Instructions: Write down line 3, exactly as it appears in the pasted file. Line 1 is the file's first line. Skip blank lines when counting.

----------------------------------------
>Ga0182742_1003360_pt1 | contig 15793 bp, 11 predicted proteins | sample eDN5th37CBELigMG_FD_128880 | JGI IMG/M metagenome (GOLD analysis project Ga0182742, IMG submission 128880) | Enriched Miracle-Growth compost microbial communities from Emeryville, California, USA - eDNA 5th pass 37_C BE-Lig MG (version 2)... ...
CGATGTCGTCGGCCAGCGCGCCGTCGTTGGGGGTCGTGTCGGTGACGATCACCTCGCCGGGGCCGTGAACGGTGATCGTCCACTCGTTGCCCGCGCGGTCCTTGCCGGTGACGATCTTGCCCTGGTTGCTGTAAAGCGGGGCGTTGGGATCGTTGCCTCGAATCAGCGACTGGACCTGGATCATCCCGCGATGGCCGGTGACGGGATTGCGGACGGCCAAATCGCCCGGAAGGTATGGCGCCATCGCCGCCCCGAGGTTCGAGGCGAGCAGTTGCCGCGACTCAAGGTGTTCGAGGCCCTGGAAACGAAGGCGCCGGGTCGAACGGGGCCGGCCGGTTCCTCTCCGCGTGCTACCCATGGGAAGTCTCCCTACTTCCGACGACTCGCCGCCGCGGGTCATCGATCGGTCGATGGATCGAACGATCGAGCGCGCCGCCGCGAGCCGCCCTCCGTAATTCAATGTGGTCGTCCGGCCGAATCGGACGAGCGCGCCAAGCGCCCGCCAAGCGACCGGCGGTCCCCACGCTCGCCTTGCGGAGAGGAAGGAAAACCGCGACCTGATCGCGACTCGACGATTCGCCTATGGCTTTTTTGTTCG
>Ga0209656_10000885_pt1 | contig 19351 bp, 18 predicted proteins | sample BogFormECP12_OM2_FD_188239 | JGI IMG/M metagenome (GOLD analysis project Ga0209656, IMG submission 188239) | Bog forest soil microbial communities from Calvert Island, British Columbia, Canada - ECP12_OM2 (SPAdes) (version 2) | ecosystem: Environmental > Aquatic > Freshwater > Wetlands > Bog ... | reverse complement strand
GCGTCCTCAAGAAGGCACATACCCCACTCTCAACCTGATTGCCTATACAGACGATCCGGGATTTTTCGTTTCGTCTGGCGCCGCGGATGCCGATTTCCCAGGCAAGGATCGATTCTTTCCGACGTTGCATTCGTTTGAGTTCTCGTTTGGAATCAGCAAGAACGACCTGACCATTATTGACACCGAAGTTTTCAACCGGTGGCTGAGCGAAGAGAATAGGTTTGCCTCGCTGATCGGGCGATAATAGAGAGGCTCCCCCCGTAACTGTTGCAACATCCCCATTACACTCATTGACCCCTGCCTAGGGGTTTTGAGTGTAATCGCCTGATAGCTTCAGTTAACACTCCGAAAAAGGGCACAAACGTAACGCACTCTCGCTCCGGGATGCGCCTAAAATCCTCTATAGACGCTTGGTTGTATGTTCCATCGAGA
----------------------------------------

>Ga0209656_10000885_pt1 | contig 19351 bp, 18 predicted proteins | sample BogFormECP12_OM2_FD_188239 | JGI IMG/M metagenome (GOLD analysis project Ga0209656, IMG submission 188239) | Bog forest soil microbial communities from Calvert Island, British Columbia, Canada - ECP12_OM2 (SPAdes) (version 2) | ecosystem: Environmental > Aquatic > Freshwater > Wetlands > Bog ... | reverse complement strand